SXSW 2022: Transportation Sec Buttigieg Sees ‘Enormous’ Safety Potential of Self-Driving Vehicles

Buttigieg also shared his views on EVs and the hyperloop

Deborah Yao, Editor, AI Business

March 17, 2022

3 Min Read

Transportation Secretary Pete Buttigieg sees self-driving vehicles as ushering in higher levels of safety.

“The safety potential for autonomous vehicles is enormous” given the less than stellar accident track record of human drivers, he said in a personal appearance at the SXSW 2022 conference in Austin, Texas.

While autonomous vehicles have been touted for years as always on the horizon of hitting the streets, there are real advancements being made.

Buttigieg pointed to the widespread use of level 2 automation in many vehicles today and said levels 3 and 4 are coming. Autonomous vehicles (AV) have six levels of automation ranging from zero (none) to five (fully self-driving). Level 2 includes such things as highway driving assist, for example, while levels 3 and 4 require even less human involvement.

However, government regulations still lag behind innovation. “The policy frameworks have not fully caught up with the tech,” Buttigieg said. The reason is because the government has to make sure certain safeguards are first in place, such as those relating to safety and cybersecurity.

Meanwhile, “it’s OK to allow that experimentation to flourish until and unless we start to see an escalation in some of the safety” concerns, he said. One way to make AVs safer is when the road and vehicles are talking to each other.

Government also has to wrestle with new regulatory issues. For example, today the federal government regulates vehicles and states regulate drivers.

“What will you do if the car is the driver?” he posited.

Electric Vehicles

When it comes to electric vehicles, Buttigieg said the recently announced $5 billion federal funding for states to build out a network of 500,000 EV chargers along the interstate highway system should give adoption a boost.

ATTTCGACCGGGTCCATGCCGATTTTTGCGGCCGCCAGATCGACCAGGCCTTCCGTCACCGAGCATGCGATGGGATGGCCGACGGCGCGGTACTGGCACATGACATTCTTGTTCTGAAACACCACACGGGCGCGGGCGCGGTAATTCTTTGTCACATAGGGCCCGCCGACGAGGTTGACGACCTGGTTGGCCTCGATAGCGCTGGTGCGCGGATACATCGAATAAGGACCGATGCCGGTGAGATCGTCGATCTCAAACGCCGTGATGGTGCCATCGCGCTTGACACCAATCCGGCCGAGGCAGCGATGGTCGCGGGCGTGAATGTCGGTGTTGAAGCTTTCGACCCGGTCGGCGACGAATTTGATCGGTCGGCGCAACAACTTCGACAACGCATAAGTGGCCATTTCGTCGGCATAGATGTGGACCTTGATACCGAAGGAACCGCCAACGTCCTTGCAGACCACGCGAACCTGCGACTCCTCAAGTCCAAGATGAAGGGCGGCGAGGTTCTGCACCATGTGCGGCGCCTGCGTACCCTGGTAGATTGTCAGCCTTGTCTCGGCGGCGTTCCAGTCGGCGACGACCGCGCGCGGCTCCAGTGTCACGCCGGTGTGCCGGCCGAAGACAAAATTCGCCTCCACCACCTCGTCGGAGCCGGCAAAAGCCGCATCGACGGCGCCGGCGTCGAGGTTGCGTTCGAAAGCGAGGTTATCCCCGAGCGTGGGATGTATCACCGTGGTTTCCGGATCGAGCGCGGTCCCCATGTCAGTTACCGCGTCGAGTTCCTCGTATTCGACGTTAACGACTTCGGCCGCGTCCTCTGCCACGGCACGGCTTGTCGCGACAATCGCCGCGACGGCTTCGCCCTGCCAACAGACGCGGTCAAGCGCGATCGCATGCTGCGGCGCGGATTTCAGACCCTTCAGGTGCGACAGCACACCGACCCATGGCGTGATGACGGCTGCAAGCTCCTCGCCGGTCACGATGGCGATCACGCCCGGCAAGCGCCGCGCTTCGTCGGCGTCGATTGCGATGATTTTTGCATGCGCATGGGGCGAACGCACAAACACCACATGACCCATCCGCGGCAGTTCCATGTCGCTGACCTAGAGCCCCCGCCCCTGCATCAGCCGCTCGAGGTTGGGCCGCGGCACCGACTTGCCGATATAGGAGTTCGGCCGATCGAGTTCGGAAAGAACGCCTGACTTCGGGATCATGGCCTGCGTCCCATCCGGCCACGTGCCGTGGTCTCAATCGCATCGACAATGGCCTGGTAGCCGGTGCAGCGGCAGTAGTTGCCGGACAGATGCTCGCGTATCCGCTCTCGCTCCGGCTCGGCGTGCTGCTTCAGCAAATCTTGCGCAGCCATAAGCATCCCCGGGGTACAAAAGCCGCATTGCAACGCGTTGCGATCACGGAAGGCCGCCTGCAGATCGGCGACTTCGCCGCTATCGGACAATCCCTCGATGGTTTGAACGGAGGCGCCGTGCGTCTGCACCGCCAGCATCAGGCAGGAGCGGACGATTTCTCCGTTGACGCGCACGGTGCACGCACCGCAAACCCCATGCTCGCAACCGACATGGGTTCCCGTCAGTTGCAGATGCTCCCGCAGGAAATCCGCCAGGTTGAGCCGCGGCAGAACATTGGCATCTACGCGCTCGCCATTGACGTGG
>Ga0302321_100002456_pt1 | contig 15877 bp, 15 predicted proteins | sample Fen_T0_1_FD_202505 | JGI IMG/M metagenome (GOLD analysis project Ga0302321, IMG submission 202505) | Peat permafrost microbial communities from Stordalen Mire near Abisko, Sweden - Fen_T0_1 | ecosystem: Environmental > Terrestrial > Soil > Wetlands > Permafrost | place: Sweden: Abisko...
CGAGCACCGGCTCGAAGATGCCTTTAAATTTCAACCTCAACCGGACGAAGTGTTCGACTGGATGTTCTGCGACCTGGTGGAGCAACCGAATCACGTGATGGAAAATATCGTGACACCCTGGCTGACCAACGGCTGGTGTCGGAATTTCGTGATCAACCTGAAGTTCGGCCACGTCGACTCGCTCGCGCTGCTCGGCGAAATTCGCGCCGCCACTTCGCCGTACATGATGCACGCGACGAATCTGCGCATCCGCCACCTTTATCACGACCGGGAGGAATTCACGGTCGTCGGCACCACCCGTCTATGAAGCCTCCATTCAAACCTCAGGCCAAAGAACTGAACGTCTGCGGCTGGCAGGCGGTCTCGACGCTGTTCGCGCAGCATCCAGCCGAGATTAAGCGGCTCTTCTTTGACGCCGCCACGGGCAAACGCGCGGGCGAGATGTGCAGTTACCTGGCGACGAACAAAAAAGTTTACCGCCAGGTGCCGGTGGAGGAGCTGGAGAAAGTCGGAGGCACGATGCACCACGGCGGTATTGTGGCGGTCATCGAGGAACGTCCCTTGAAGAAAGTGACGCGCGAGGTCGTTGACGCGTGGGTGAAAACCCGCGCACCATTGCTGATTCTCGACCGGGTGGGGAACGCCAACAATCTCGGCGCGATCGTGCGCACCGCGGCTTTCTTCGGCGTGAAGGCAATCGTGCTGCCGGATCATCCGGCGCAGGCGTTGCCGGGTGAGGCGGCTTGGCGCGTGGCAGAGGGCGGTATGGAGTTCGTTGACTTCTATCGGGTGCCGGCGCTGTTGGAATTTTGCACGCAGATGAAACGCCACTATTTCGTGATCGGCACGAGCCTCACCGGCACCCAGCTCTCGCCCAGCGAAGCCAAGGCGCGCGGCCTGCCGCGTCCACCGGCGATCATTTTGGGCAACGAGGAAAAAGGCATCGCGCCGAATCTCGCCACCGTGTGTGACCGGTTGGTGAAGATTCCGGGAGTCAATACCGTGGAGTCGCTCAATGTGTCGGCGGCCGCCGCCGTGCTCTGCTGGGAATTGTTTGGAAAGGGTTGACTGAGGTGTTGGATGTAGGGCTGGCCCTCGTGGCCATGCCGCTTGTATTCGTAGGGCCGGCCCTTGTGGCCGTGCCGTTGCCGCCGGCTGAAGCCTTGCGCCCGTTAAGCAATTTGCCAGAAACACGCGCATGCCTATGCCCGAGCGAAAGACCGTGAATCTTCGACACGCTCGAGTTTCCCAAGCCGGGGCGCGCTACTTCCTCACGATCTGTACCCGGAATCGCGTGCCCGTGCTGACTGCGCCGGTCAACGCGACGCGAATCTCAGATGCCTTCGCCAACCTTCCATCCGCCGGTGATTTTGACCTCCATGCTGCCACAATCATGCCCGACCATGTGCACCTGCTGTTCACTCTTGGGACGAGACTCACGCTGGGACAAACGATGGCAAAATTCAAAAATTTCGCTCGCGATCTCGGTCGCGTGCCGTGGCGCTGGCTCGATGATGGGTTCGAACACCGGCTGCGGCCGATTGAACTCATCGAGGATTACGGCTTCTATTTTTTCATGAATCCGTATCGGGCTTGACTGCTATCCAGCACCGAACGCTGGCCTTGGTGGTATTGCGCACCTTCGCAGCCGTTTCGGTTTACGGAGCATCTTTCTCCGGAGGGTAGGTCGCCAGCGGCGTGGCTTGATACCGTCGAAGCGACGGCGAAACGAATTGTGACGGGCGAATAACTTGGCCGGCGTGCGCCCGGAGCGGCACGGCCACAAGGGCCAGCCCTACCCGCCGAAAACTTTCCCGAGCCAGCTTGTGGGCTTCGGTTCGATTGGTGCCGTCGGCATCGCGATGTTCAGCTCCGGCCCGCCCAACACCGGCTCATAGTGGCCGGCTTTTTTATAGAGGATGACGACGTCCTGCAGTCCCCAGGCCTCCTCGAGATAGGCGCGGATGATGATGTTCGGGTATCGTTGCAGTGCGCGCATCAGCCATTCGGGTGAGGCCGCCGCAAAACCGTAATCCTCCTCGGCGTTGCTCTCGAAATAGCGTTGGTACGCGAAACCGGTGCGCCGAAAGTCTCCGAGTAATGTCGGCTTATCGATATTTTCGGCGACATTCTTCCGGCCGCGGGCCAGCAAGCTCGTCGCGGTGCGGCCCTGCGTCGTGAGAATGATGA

The goal is to make EV charging stations as ubiquitous as gas stations, he said.

Also, EVs have to be affordable to most people and accessible to folks who live in apartments, making sure they have a place to charge their vehicles, Buttigieg added.

Asked whether manufacturing of EV batteries will offset the sustainability benefits of these vehicles, Buttigieg said overall EVs are still better for the environment.

While utility plants must generate electricity to power EVs – using coal or natural gas, for example – they can do it more efficiently and will be better for the environment than someone pumping gas into a combustion-engine vehicle. Moreover, utilities are increasingly using renewable energy to generate power, Buttigieg said.

Hyperloop Tunnel

Asked about the viability of having a network of hyperloop tunnels to enable public transportation, Buttigieg said there needs to be more development to make it feasible.

Tesla and SpaceX CEO Elon Musk is building underground tunnels between cities for ultra-high-speed public transport, calling it the hyperloop. His Boring Company envisions autonomous electric pods traveling at more than 600 miles per hour such that that a trip between New York and Washington, D.C. would take less than 30 minutes. By car, the same trip would take more than four hours.

Buttigieg said Musk is proving there is a “much more efficient” way of building a tunnel compared to how subway tunneling is done today.

However, to make the hyperloop work on a larger scale other problems have to be solved. “Can they do a bigger tunnel?” he asked. “Can you do it in a way to support an integrated network” instead of just going from point A to point B?

Can the hyperloop system be constructed to meet accessibility needs of passengers, provide safety outlets in case of fires and other issues and ensure it is a “viable, widespread network?” Buttigieg said.

“That would be on the pathway for that discovery to be part of the mainstream,” he added.

This article first appeared in IoT World Today’s sister publication AI Business

About the Author(s)

Deborah Yao

Editor, AI Business

Deborah Yao is an award-winning journalist who has worked at The Associated Press, Amazon and the Wharton School. A graduate of Stanford University, she is a business and tech news veteran with particular expertise in finance. She loves writing stories at the intersection of AI and business.

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